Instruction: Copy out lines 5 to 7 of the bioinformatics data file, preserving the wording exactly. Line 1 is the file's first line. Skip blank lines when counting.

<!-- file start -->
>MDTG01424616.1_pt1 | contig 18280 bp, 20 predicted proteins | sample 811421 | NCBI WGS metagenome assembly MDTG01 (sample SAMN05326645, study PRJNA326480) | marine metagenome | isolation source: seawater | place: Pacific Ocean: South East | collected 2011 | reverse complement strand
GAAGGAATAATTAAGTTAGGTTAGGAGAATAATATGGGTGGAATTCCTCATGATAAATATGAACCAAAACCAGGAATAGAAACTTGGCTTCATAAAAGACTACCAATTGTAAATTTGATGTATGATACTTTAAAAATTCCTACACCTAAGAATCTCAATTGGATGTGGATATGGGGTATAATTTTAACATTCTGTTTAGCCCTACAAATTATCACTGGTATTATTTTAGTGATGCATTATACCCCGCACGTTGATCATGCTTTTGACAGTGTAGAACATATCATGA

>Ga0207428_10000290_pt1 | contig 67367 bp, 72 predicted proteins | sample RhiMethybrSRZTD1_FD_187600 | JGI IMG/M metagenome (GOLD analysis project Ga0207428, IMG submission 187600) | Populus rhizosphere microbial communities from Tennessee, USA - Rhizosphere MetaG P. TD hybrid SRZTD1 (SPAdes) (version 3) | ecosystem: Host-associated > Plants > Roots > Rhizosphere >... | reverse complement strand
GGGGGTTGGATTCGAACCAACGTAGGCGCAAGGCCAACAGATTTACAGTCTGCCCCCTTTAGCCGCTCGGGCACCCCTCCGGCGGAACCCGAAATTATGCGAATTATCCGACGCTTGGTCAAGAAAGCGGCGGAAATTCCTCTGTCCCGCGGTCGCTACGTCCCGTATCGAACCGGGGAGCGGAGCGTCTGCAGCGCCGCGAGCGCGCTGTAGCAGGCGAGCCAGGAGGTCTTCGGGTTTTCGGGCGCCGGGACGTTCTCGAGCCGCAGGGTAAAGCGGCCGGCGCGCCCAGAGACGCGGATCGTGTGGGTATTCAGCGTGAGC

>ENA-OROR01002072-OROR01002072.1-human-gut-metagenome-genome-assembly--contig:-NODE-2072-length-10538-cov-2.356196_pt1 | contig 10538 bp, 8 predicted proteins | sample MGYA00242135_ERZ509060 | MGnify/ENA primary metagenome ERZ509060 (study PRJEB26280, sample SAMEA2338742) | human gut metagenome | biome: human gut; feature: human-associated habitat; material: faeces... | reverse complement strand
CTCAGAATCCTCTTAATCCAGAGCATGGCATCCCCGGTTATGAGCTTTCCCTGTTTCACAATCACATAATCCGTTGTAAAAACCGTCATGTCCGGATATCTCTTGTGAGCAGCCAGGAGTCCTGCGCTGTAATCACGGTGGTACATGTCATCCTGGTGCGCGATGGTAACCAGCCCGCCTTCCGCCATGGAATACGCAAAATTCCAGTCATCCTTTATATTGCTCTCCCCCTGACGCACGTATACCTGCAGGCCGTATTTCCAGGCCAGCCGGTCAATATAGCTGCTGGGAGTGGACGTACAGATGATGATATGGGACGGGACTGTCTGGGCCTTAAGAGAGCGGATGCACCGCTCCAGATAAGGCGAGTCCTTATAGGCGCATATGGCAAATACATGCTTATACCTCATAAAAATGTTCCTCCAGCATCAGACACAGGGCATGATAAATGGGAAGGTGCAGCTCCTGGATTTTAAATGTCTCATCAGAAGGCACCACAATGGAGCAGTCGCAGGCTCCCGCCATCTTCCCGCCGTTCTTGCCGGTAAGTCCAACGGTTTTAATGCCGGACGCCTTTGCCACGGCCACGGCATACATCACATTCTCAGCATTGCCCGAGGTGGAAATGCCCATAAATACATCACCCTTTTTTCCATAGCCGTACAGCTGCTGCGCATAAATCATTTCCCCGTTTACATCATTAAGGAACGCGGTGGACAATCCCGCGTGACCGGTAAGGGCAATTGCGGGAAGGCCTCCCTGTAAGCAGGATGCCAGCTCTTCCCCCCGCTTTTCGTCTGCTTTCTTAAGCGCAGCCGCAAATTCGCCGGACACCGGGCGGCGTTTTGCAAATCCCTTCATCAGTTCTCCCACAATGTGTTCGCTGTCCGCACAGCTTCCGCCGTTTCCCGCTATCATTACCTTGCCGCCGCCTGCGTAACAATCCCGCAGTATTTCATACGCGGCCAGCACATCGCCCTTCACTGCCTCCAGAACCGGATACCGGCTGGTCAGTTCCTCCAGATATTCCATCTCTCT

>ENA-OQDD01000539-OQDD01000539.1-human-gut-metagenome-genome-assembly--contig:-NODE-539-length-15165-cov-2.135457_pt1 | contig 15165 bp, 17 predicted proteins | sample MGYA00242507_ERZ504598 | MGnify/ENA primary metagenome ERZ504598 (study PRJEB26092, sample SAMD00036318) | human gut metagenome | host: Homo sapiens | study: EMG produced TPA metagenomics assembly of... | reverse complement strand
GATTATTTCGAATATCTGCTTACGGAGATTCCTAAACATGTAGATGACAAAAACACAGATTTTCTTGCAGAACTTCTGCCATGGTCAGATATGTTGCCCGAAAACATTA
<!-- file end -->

>ENA-OROR01002072-OROR01002072.1-human-gut-metagenome-genome-assembly--contig:-NODE-2072-length-10538-cov-2.356196_pt1 | contig 10538 bp, 8 predicted proteins | sample MGYA00242135_ERZ509060 | MGnify/ENA primary metagenome ERZ509060 (study PRJEB26280, sample SAMEA2338742) | human gut metagenome | biome: human gut; feature: human-associated habitat; material: faeces... | reverse complement strand
CTCAGAATCCTCTTAATCCAGAGCATGGCATCCCCGGTTATGAGCTTTCCCTGTTTCACAATCACATAATCCGTTGTAAAAACCGTCATGTCCGGATATCTCTTGTGAGCAGCCAGGAGTCCTGCGCTGTAATCACGGTGGTACATGTCATCCTGGTGCGCGATGGTAACCAGCCCGCCTTCCGCCATGGAATACGCAAAATTCCAGTCATCCTTTATATTGCTCTCCCCCTGACGCACGTATACCTGCAGGCCGTATTTCCAGGCCAGCCGGTCAATATAGCTGCTGGGAGTGGACGTACAGATGATGATATGGGACGGGACTGTCTGGGCCTTAAGAGAGCGGATGCACCGCTCCAGATAAGGCGAGTCCTTATAGGCGCATATGGCAAATACATGCTTATACCTCATAAAAATGTTCCTCCAGCATCAGACACAGGGCATGATAAATGGGAAGGTGCAGCTCCTGGATTTTAAATGTCTCATCAGAAGGCACCACAATGGAGCAGTCGCAGGCTCCCGCCATCTTCCCGCCGTTCTTGCCGGTAAGTCCAACGGTTTTAATGCCGGACGCCTTTGCCACGGCCACGGCATACATCACATTCTCAGCATTGCCCGAGGTGGAAATGCCCATAAATACATCACCCTTTTTTCCATAGCCGTACAGCTGCTGCGCATAAATCATTTCCCCGTTTACATCATTAAGGAACGCGGTGGACAATCCCGCGTGACCGGTAAGGGCAATTGCGGGAAGGCCTCCCTGTAAGCAGGATGCCAGCTCTTCCCCCCGCTTTTCGTCTGCTTTCTTAAGCGCAGCCGCAAATTCGCCGGACACCGGGCGGCGTTTTGCAAATCCCTTCATCAGTTCTCCCACAATGTGTTCGCTGTCCGCACAGCTTCCGCCGTTTCCCGCTATCATTACCTTGCCGCCGCCTGCGTAACAATCCCGCAGTATTTCATACGCGGCCAGCACATCGCCCTTCACTGCCTCCAGAACCGGATACCGGCTGGTCAGTTCCTCCAGATATTCCATCTCTCT

>ENA-OQDD01000539-OQDD01000539.1-human-gut-metagenome-genome-assembly--contig:-NODE-539-length-15165-cov-2.135457_pt1 | contig 15165 bp, 17 predicted proteins | sample MGYA00242507_ERZ504598 | MGnify/ENA primary metagenome ERZ504598 (study PRJEB26092, sample SAMD00036318) | human gut metagenome | host: Homo sapiens | study: EMG produced TPA metagenomics assembly of... | reverse complement strand